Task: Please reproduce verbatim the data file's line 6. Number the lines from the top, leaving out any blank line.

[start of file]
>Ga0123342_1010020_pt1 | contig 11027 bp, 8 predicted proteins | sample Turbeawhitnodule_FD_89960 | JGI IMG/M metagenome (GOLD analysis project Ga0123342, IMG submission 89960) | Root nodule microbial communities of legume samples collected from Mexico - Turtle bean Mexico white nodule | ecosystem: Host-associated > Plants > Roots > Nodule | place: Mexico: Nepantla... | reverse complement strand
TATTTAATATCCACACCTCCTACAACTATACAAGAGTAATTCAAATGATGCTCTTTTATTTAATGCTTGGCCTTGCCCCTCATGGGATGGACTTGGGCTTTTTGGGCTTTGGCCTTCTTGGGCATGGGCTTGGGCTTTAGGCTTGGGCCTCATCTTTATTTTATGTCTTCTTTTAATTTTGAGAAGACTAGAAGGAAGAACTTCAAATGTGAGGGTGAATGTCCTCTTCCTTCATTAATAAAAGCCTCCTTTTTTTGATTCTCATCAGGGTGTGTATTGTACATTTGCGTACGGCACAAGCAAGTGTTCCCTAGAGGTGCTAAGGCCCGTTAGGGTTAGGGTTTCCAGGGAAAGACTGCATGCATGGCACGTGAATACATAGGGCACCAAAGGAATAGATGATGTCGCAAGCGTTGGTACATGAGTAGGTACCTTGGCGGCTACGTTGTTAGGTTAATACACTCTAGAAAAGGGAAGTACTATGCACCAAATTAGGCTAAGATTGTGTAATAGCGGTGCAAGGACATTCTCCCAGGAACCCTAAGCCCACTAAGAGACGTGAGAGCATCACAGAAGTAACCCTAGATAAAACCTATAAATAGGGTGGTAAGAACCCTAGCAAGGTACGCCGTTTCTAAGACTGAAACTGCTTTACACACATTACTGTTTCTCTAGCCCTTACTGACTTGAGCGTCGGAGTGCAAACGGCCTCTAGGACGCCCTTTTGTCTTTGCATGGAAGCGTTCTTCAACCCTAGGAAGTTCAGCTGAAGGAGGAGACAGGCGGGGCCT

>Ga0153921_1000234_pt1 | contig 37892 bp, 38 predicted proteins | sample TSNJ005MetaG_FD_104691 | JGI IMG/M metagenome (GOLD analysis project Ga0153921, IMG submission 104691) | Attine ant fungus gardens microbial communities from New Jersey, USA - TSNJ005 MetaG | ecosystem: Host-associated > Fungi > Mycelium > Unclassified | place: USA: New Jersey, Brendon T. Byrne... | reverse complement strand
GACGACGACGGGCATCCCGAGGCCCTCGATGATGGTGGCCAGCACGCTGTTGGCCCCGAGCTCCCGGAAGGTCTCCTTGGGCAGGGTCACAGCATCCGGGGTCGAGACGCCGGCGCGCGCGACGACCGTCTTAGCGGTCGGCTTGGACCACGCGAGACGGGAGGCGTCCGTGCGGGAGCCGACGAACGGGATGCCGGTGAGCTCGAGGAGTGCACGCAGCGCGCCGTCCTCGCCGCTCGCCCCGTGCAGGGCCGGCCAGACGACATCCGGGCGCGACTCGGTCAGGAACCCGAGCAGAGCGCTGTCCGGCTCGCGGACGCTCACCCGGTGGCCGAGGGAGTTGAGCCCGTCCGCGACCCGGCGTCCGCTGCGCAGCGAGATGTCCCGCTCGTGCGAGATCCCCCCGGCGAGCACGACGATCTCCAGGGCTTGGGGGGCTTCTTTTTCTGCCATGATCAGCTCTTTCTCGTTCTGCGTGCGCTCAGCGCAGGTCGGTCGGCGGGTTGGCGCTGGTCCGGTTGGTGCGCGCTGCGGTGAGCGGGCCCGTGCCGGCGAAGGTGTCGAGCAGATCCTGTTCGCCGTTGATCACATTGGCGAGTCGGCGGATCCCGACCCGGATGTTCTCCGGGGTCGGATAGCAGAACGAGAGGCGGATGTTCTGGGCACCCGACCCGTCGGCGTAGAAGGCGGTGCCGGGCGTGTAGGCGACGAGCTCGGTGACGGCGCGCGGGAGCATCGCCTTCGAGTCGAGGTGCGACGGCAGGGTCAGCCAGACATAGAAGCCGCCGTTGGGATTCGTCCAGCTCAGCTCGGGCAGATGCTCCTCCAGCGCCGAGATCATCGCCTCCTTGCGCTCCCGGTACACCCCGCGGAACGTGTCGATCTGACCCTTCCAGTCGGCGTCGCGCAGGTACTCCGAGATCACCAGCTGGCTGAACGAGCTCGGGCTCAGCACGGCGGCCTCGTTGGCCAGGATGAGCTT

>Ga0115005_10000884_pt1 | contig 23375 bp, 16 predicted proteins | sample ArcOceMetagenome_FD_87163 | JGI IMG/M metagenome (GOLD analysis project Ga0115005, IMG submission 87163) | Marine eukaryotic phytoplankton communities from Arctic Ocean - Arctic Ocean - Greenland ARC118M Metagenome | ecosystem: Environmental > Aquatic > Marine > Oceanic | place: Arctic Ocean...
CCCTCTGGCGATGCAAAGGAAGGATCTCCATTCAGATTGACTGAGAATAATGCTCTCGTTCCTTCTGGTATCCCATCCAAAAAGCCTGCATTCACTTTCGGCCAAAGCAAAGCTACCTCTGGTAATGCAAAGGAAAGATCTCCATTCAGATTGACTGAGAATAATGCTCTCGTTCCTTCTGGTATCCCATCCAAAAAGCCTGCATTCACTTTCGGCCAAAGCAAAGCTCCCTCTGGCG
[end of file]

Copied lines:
CCCTCTGGCGATGCAAAGGAAGGATCTCCATTCAGATTGACTGAGAATAATGCTCTCGTTCCTTCTGGTATCCCATCCAAAAAGCCTGCATTCACTTTCGGCCAAAGCAAAGCTACCTCTGGTAATGCAAAGGAAAGATCTCCATTCAGATTGACTGAGAATAATGCTCTCGTTCCTTCTGGTATCCCATCCAAAAAGCCTGCATTCACTTTCGGCCAAAGCAAAGCTCCCTCTGGCG